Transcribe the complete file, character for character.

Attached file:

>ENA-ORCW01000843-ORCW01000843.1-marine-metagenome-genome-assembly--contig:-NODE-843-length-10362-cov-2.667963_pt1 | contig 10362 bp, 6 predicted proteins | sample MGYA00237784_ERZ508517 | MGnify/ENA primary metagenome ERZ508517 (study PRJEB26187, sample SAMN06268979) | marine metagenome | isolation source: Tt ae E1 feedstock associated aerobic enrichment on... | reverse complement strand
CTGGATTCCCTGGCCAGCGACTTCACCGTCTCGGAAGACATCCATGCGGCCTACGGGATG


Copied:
>ENA-ORCW01000843-ORCW01000843.1-marine-metagenome-genome-assembly--contig:-NODE-843-length-10362-cov-2.667963_pt1 | contig 10362 bp, 6 predicted proteins | sample MGYA00237784_ERZ508517 | MGnify/ENA primary metagenome ERZ508517 (study PRJEB26187, sample SAMN06268979) | marine metagenome | isolation source: Tt ae E1 feedstock associated aerobic enrichment on... | reverse complement strand
CTGGATTCCCTGGCCAGCGACTTCACCGTCTCGGAAGACATCCATGCGGCCTACGGGATG